not safe

Of late, I’ve been reading The Chronicles of Narnia. I love the themes surrounding Aslan, namely, that he is not safe, tame, or predictable. Yet for all this, he breathes life, brings joy, and is good.

Here’s another Clive Staples Quote. Can you tell I’ve been on a Lewis kick lately?

The Christian doctrine of suffering explains a very curious fact about the world we live in. The settled happiness and security which we all desire, God withholds from us by the very nature of the world: but joy, pleasure, and merriment he has scattered broadcast. We are never safe, but we have plenty of fun, and some ecstasy. It is not hard to see why. The security we crave would teach us to rest our hearts in this world and oppose an obstacle to our return to God: a few moments of happy love, a landscape, a symphony, a merry meeting with our friends, a bath or a football match, have no such tendency. Our Father refreshes us on the journey with some pleasant inns, but will not encourage us to mistake them for home. -C.S. Lewis, The Four Loves


margin notes

Do you remember your first Bible? I don’t. I know, I’m a missionary kid, born in the Bible belt and raised in Awana, but I really don’t remember anything about that first Bible.

I do, however, remember the first Bible that made an impact on my life. It’s hard to forget: I bought my forest green bonded leather NIV in 10th grade from my boarding school’s vice principal. I technically bought it for Bible class, but I began reading it all the time. I can still remember laying in the top bunk of my tiny dorm room, on my periwinkle-colored comforter, reading my Bible and writing in my first-ever journal. (The journal was bright green with a daisy in the middle of the cover, and was a gift from my mom when she and dad took me to boarding school.)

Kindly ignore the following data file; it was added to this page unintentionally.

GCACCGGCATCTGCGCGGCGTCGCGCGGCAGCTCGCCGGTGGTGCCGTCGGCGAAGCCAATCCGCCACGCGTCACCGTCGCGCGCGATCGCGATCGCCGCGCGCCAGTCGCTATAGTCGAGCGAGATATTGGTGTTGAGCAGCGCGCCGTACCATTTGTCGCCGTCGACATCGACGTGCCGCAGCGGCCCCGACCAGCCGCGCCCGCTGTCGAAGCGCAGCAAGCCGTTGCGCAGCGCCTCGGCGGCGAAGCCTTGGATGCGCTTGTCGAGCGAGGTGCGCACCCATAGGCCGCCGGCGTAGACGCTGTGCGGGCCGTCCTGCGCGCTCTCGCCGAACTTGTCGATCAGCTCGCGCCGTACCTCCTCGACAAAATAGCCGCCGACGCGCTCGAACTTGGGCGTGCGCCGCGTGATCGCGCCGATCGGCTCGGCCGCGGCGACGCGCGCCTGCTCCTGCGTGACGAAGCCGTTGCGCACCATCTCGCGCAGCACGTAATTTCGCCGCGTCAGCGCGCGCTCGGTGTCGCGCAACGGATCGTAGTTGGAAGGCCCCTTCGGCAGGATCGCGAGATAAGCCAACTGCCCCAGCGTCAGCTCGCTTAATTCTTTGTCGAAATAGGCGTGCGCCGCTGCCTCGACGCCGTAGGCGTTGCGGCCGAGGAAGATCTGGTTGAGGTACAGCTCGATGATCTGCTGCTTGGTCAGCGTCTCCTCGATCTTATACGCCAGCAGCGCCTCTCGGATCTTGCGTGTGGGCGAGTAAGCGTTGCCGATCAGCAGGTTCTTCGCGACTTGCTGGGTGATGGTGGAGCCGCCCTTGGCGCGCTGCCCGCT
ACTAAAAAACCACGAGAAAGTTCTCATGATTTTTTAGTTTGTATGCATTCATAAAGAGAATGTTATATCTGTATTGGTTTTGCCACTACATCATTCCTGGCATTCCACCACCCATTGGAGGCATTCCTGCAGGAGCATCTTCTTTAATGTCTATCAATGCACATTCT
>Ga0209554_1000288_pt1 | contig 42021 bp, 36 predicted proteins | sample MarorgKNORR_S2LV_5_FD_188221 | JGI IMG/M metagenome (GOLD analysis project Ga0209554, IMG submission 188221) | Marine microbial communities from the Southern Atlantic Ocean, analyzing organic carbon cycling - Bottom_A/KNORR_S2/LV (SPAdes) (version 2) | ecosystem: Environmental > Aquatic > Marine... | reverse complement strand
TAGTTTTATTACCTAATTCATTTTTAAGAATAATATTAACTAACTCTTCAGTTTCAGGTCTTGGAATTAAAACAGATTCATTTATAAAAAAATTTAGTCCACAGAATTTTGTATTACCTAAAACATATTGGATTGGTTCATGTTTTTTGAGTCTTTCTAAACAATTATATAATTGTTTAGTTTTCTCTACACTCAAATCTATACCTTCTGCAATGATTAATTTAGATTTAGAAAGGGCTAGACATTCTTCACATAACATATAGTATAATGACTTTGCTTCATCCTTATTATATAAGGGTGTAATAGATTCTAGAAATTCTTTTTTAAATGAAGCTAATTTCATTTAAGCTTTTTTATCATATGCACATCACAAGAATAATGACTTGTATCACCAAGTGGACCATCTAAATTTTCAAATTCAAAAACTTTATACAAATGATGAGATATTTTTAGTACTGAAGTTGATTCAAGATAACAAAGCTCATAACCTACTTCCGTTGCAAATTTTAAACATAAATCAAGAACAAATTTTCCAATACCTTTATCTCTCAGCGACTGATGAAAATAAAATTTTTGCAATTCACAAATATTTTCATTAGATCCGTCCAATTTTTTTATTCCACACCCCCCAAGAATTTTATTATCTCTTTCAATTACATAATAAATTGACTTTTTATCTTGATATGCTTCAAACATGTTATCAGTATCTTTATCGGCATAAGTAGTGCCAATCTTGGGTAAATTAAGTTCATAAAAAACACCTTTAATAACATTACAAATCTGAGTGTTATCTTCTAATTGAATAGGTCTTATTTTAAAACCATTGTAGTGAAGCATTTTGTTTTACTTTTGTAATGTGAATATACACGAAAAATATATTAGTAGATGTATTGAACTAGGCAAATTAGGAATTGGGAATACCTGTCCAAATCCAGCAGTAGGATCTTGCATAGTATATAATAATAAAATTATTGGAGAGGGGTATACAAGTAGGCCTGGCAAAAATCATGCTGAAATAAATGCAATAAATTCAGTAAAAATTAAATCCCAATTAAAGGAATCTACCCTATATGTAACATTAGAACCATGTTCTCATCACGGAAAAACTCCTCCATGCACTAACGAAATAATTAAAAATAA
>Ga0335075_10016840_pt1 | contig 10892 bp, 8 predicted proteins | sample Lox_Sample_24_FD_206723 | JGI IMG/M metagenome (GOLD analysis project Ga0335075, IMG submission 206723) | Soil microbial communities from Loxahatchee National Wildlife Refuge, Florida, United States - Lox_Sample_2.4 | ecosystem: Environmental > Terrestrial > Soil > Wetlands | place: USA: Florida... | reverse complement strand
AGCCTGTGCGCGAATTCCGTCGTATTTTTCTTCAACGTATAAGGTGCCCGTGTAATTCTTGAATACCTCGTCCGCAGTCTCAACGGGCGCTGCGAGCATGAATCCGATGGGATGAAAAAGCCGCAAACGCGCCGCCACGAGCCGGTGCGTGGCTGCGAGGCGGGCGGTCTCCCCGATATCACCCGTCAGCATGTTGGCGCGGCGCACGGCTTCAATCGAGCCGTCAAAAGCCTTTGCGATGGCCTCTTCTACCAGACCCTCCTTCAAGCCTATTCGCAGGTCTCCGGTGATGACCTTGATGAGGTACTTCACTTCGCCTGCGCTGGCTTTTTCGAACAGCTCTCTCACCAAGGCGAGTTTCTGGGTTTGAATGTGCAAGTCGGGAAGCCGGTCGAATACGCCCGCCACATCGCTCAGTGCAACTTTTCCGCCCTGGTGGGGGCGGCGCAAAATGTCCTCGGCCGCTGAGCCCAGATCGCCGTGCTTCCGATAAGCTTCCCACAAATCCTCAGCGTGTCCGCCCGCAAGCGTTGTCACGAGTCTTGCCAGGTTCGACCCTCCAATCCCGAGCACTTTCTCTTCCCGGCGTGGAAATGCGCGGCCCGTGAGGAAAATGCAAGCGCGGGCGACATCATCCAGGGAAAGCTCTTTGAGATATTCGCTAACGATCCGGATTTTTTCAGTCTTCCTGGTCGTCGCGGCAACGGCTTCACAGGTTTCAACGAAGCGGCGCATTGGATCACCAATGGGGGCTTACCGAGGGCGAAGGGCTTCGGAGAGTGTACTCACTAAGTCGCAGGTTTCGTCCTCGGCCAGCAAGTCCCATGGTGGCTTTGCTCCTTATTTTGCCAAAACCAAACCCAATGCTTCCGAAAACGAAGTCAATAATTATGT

Somewhere in the shuffle and aspirations of becoming a progressive liberal-arts college student, I set aside my dark green NIV for other, newer versions of the Bible. But thanks to some recent projects for work, I retrieved my dusty old companion from its forlorn location and opened it for the first time in years.

I am amazed. The notes I wrote in the margins! So much underlining on so many pages. The worn gold leaf. These pages are precious to me, reminders of my journey with God, testimonies of his everlasting faithfulness.

While thumbing through the Psalms, I came across a note written under the heading of Psalm 46: “June 8, 2003.” That was the Sunday following my high school graduation. I will not regale you with memories from that weekend for fear that you will spend the rest of your day in weepy sadness. That weekend marked the end of something beautiful for me and my friends; it meant the end of a community of dorm brothers and sisters, friends become family, soon to be dispersed to universities around the globe. There have only been, thank the Lord, three times of intense grief and loss in my life; that weekend was one of them.

That weekend, Psalm 46 became for me a prayer and a cry to God, and has since become a testament to his goodness and faithfulness. During the darkest days of my life, during storms and battles and deserts, God has been with me. And he will not let me go.

For your encouragement and my joy, here is what I underlined that heartsick Sunday. Are you grieving and downcast? Take heart, my friend.

God is our refuge and strength, an ever-present help in trouble. Therefore we will not fear, though the earth give way and the mountains fall into the heart of the sea, though its waters roar and foam and the mountains quake with their surging.

There is a river whose streams make glad the city of God, the holy place where the Most High dwells. God is within her, she will not fall; God will help her at break of day. Nations are in uproar, kingdoms fall; he lifts his voice, the earth melts.

The Lord Almighty is with us; the God of Jacob is our fortress.